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Chasing dreams: Chinese troops vow to ‘sacrifice’ themselves to achieve Taiwan unification

The airing of an eight-episode documentary series in China, titled Chasing Dreams, has revealed the confronting lengths the men and women of the People’s Liberation Army are willing to go to “reunify” mainland China and the island democracy of Taiwan.

The airing of an eight-episode documentary series in China, titled Chasing Dreams, has revealed the confronting lengths the men and women of the People’s Liberation Army are willing to go to “reunify” mainland China and the island democracy of Taiwan.

As China’s economic power has continued to grow, translating to increased global and regional clout backed by an increasingly capable and power projection-focused military, the tensions across the Taiwan Strait have continued to deteriorate.

While these tensions have largely been limited to verbose and confrontational language and increased, probing penetrations of Taiwanese air and maritime identification zones, many leading thinkers across the strategic and defence planning community anticipate a direct confrontation by the end of the 2020s.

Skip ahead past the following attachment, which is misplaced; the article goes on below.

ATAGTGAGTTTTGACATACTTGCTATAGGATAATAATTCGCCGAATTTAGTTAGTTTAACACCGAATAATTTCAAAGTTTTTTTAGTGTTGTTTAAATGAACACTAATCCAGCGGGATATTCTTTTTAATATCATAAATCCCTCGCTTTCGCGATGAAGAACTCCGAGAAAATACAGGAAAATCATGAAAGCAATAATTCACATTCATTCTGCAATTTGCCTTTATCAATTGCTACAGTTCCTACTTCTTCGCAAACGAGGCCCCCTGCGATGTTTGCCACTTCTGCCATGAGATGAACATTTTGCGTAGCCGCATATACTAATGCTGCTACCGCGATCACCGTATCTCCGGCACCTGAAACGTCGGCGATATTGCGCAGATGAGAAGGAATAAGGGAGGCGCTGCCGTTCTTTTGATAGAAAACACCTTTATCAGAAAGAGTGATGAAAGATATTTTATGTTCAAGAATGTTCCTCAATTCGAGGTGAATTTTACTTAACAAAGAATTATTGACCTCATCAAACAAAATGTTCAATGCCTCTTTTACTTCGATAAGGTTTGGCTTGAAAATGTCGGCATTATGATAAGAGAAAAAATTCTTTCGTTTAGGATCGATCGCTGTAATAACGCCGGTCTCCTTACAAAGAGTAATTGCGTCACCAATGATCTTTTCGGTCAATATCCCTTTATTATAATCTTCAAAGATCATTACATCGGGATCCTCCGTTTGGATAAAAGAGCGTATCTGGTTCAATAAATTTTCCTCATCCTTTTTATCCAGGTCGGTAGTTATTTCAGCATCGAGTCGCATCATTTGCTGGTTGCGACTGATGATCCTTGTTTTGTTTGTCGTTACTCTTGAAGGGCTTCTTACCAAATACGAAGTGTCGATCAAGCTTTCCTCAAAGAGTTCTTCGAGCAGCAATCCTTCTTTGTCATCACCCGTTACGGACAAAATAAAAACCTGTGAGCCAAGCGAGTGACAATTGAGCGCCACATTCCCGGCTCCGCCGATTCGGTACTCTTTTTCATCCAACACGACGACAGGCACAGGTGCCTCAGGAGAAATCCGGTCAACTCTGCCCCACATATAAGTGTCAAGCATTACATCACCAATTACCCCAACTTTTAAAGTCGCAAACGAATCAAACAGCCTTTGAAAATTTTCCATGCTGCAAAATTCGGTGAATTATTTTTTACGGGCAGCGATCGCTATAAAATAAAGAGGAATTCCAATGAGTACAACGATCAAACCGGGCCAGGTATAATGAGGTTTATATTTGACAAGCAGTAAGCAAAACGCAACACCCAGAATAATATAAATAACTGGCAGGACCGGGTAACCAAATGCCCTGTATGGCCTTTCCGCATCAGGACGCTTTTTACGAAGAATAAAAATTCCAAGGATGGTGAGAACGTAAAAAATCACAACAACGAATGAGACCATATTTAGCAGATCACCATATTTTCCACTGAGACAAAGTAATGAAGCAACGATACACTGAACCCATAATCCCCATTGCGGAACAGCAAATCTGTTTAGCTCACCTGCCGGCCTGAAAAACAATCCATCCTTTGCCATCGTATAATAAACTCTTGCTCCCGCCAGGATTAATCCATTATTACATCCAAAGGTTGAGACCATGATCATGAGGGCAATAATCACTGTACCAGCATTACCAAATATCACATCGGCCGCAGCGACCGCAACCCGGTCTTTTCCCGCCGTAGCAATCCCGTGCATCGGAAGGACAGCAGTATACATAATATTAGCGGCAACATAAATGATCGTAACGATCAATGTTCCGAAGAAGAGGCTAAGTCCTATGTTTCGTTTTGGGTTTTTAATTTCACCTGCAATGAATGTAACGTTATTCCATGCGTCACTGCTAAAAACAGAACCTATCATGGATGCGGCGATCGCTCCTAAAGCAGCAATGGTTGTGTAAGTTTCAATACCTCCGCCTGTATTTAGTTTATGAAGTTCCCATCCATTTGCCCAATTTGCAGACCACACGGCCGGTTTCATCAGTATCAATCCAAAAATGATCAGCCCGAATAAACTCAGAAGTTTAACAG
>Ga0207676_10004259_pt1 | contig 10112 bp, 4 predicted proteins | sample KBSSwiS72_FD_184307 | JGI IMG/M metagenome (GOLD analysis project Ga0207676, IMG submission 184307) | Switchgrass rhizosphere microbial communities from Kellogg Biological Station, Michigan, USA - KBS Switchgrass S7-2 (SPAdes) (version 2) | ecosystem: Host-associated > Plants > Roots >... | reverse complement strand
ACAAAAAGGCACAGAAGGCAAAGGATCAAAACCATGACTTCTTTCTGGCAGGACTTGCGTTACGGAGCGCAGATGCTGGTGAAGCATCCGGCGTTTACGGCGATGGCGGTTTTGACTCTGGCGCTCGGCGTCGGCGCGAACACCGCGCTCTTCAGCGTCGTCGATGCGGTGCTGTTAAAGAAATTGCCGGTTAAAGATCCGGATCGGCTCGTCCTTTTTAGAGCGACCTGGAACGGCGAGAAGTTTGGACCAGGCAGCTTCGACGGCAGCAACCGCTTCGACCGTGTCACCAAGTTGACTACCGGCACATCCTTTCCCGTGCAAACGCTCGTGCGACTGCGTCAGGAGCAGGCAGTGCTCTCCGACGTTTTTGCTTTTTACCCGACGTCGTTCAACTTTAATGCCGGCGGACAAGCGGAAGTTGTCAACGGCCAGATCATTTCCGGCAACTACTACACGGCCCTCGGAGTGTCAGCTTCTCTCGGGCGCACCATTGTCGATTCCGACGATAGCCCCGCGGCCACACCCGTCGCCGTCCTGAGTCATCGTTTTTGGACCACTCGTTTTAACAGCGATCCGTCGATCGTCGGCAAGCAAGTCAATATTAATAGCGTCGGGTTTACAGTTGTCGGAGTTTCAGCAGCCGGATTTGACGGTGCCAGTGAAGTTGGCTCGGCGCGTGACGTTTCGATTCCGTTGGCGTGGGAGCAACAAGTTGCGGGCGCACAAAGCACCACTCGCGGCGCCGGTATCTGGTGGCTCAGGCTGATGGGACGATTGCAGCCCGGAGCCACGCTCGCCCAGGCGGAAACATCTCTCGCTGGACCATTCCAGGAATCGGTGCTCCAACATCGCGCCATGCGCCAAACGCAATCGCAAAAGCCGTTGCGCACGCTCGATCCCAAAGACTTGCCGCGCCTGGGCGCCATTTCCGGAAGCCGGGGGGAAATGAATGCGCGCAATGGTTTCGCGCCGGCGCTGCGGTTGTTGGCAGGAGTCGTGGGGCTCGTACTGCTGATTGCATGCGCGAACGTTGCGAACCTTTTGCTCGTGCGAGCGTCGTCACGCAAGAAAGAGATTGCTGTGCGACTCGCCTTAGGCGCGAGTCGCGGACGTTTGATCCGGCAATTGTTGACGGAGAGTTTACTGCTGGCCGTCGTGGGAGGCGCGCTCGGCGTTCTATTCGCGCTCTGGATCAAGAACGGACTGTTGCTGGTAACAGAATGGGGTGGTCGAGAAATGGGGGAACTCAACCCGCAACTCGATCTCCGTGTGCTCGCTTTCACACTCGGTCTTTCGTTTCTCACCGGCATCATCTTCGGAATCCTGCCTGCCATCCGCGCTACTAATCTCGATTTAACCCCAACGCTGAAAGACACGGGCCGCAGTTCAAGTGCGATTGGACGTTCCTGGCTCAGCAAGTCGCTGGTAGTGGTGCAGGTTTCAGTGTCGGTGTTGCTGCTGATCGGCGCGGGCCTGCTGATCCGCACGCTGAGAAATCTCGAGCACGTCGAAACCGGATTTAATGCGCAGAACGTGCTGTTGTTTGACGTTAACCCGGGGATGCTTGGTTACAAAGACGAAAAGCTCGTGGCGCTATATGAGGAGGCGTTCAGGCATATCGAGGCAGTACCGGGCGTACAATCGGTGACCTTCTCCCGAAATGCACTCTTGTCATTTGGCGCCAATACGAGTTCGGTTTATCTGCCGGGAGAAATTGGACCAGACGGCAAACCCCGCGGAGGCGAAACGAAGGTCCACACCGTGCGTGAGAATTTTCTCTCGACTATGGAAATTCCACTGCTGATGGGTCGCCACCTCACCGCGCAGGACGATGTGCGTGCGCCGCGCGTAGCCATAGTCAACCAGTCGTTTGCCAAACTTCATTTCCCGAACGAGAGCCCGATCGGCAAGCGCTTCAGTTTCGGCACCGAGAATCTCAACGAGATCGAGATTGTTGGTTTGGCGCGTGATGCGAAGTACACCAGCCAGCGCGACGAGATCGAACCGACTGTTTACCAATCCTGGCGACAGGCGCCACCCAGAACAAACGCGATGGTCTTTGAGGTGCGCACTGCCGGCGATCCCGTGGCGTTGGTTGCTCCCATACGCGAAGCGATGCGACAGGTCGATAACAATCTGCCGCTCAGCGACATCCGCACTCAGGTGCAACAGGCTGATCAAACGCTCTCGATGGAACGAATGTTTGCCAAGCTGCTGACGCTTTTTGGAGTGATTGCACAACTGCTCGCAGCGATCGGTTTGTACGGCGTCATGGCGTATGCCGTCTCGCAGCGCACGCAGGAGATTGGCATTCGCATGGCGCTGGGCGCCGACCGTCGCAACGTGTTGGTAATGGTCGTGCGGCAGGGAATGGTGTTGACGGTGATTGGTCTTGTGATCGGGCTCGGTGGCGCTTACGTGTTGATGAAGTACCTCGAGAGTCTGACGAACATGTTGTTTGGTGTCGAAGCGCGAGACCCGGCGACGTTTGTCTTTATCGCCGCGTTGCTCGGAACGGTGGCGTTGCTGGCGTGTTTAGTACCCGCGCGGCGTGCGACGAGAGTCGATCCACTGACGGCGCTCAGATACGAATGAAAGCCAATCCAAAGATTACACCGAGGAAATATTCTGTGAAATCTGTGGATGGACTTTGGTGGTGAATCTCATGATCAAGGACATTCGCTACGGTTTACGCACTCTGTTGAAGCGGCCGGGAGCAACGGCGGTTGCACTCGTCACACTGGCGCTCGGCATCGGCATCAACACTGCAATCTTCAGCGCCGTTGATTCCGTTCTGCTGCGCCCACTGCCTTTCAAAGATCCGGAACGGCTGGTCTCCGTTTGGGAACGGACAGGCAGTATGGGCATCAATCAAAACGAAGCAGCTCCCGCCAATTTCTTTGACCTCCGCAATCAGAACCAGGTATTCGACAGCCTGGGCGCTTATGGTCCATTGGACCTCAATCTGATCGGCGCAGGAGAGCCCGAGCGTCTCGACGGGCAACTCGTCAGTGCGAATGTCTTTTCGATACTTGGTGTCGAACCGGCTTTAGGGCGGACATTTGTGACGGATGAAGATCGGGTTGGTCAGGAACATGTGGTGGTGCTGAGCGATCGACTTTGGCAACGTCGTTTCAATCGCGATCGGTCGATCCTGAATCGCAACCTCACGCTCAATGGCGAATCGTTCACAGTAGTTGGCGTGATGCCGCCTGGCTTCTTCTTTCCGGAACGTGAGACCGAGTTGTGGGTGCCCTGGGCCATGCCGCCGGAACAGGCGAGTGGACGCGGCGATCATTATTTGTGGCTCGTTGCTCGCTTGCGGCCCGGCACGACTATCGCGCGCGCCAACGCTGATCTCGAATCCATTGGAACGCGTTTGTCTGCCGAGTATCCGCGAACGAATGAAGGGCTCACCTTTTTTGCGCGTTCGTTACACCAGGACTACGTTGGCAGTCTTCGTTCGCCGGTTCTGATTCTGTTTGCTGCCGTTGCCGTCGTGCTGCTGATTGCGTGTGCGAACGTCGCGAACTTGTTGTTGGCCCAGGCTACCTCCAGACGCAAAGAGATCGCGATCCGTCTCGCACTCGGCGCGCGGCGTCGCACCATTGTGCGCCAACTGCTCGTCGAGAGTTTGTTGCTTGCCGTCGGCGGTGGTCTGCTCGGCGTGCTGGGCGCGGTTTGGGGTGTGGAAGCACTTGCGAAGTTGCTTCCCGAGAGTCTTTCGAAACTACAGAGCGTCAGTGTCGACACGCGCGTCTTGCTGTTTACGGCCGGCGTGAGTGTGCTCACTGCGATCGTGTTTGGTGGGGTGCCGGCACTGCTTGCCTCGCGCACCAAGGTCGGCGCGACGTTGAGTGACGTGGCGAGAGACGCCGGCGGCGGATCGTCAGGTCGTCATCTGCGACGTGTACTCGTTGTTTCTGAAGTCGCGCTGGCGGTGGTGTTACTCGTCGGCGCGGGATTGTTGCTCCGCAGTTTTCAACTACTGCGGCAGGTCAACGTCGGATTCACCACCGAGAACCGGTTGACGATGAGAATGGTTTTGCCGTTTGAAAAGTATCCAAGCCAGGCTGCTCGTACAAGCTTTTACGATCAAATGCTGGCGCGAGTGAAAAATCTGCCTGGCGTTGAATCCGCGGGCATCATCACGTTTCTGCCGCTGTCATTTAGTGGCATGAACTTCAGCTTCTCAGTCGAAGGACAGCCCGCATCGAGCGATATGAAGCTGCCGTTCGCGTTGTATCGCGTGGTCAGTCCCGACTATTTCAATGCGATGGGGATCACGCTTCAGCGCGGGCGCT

The most prominent proponent of planning for this concerning contingency, former US Indo-Pacific Commander, Admiral Philip Davidson, articulates the concerns and sets the scene for the challenges facing both the United States and its regional partners, including Australia, saying: “I believe the next six years is going to be a very worrying time for Taiwan, the US, Japan, and all of East Asia.”

Admiral Davidson’s well-documented concern is further reinforced by Jessica Drun, a non-resident fellow in the Atlantic Council’s Global China Hub, who added, “Though I’m not convinced that Beijing has depleted all the options in its toolkit short of a full-out invasion, my concern is that, with the increasing regularity of incursions into Taiwan’s [air space], there is a higher risk of an accident or a miscalculation – one that could compel, or be used by Chinese leadership to justify, further military escalation.”

This grim prospect has only been reinforced in the past week as China’s state broadcaster CCTV aired part of an eight-episode documentary series called Chasing Dreams, which has shed dramatic light on the commitment of the People’s Liberation Army to reuniting mainland China with what it describes as a “wayward, dissident province” in the island democracy of Taiwan.

Ready to fight ‘at any second’